Paying for the Past : the Case Against Prior Record Sentence Enhancements.
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Paying for the Past : the Case Against Prior Record Sentence Enhancements.

Paying for the Past examines the neglected but critically important topic of sentence enhancements based on prior convictions in the United States. Most sentenced offenders have a prior record, and in many cases that record carries more weight at sentencing than the new crime being punished. Drawing...

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Bibliographic Details
Main Author: Roberts, Julian V.
Corporate Author: Oxford Scholarship Online
Other Authors: Frase, Richard S.
Format: Online Book
Published: Oxford : Oxford University Press USA - OSO, 2019.
Access:Online version
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Table of Contents:
  • Cover; Paying for thePast; Copyright; Summary of Contents; Contents; Preface; Acknowledgments; Introduction: Prior Record Sentencing Enhancements in Context; A. Varieties of Prior Record Enhancement (PRE); B. Justifying Criminal History Enhancements at Sentencing: Risk or Retribution?; C. Validation of Criminal History Enhancements; D. Negative Consequences of Substantial Prior Record Sentence Enhancements; E. Plan of the Volume; 1. Retributivist Perspectives on an Offender's Criminal or Crime-​Free Past
  • A. Elements of Retributive Theory Generally, and Its Relation to Prior Record EnhancementsB. The Exclusionary Model; C. Theories Justifying Sentence Mitigation for Offenders with No Priors, or Only aFew; D. Theories Justifying Sentence Aggravation due to Prior Convictions; 2. Prior Record and the Risk of Recidivism; A. Criminal History and Recidivism Risk: A Critical Policy Issue That Is Ripe for Review; B. How Guidelines Criminal History Rules Have Incorporated Risk Factors; C. Research on Criminal History as a Predictor of Re-​offending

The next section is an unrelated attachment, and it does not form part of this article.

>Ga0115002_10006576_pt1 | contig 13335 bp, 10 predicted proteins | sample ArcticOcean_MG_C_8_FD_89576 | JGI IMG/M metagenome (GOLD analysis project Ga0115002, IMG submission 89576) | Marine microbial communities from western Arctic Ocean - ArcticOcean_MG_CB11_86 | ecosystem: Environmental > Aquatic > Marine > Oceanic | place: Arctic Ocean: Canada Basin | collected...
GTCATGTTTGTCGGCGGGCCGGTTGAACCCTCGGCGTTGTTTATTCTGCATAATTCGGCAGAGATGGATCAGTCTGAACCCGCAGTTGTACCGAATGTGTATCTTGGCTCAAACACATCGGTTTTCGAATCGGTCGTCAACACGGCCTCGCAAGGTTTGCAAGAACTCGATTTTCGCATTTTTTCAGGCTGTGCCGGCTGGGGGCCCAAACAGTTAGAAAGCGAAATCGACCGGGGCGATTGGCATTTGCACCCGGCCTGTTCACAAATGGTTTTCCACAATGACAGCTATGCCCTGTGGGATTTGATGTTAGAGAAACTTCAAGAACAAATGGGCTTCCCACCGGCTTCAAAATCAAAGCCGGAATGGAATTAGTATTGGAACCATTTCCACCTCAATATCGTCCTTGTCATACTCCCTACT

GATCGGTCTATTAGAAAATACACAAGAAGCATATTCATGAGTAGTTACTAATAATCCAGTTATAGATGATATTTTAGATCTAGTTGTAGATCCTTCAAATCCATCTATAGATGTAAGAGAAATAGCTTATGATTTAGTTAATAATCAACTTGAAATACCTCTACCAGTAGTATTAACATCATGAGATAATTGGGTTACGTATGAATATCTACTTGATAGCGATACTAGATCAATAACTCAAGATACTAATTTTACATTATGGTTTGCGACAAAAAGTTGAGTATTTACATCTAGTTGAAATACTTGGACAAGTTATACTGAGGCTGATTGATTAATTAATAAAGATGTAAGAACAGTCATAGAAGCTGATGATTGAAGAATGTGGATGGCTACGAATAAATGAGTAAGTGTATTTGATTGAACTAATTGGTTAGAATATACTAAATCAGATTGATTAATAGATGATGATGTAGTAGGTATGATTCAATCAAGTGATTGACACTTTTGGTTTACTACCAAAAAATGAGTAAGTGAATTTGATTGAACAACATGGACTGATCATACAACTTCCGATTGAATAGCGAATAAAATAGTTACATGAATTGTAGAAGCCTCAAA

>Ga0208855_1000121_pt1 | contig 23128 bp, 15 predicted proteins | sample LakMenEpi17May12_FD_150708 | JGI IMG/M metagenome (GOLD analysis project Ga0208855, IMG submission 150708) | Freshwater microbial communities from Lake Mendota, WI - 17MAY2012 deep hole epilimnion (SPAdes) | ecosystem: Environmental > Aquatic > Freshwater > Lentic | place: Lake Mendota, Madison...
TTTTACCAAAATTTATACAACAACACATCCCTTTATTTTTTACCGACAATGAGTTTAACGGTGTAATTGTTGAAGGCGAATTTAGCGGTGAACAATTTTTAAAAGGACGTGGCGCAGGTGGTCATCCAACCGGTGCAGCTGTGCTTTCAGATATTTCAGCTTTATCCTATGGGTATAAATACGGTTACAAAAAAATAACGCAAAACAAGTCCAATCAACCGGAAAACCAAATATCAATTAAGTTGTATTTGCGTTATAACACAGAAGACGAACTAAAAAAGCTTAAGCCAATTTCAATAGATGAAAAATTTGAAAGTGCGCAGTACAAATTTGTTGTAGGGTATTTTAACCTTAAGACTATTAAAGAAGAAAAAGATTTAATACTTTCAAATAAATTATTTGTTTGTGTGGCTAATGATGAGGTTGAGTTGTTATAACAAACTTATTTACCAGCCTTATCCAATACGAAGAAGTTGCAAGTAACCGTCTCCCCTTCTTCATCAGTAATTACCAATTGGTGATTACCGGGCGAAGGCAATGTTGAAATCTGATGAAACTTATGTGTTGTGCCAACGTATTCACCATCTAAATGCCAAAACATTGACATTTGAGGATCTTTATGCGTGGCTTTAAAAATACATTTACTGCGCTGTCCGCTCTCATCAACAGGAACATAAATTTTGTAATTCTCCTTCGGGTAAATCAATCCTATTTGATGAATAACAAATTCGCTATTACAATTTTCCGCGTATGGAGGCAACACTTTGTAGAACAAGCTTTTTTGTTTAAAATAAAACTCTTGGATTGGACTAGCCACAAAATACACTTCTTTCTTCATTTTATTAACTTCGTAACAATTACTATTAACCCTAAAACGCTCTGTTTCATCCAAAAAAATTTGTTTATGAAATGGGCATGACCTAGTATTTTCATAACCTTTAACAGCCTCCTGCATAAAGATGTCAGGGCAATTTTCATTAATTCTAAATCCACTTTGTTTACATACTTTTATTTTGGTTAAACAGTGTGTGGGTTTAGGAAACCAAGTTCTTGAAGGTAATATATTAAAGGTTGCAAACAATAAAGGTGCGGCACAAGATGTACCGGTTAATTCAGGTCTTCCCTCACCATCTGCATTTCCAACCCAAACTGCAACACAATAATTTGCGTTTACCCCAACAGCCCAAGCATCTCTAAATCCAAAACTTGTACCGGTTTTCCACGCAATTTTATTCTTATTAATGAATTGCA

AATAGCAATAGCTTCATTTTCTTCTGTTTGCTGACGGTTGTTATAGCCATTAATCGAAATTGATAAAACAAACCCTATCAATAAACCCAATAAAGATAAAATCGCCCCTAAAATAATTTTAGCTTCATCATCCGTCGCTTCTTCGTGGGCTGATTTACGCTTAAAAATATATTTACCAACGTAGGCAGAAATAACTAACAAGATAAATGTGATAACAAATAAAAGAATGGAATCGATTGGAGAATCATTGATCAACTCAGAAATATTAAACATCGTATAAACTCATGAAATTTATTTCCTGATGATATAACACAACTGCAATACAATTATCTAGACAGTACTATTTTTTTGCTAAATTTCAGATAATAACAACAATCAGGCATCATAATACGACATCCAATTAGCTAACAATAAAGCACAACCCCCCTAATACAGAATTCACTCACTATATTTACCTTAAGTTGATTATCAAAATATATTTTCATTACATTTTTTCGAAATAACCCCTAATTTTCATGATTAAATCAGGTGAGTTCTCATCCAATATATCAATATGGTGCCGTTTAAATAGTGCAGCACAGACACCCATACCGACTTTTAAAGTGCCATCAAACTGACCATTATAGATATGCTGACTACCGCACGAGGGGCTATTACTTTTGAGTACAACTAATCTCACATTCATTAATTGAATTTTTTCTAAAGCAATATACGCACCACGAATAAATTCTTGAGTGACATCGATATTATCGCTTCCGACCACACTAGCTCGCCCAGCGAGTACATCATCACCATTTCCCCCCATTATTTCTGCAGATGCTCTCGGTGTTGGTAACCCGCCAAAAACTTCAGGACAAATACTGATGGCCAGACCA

• D. Fit between Increments in Recidivism Risk and Increments in Guidelines Prison TermsE. The Importance of Giving Judges Power to Individualize Prior Record Enhancements; F. The Critical Need for Further Research; 3. What Other Factors Indicate High or Low Recidivism Risk?; A. Non-​criminal-​history Risk Factors and Assessments Found in Existing Guidelines Systems; B. Risk Factors Recognized in Criminological Research but Not in Most Guidelines; C. Factors Included in Risk Assessment Instruments; D. Recommendations for Further Research and Sentencing Policy Change
  • 4. Are Record-​Based Enhancements a Cost-​Effective and Fair Way to Reduce Crime?A. Crime-​Preventive Benefits of Increased Sentence Severity; B. Ethical Objections and Legal Barriers to Risk-​Based Sentence Enhancements; 5. The Effects of Prior Convictions on Sentence Severity (Co-​author: Rhys Hester); A. Measuring the Impact of Criminal History Scores on Sentence Severity; B. Aspects of Criminal History Formulas That Generate High Criminal History Scores; C. Our Reform Proposals; 6. Adverse Impacts on Offense-​Based Proportionality and Prison-​Use Priorities (Co-​author: Rhys Hester)
  • A. Decreasing the Proportionality of Sentence Severity Relative to Offense SeverityB. Undercutting the Goal of Reserving Prison Beds for Offenders Committing Violent Crimes; C. Sending More Aging and Other Low-​Risk Offenders to Prison; D. Our Proposals; 7. Disproportionate Impacts on Minority Offenders (Co-​author: Rhys Hester); A. The Problem of Disproportionate Minority Confinement; B. How Criminal History Enhancements Contribute to Prison Racial Disproportionality; C. Our Proposals; 8. Impacts of Criminal History Enhancements on Prison Bed Needs and Costs (Co-​author: Rhys Hester)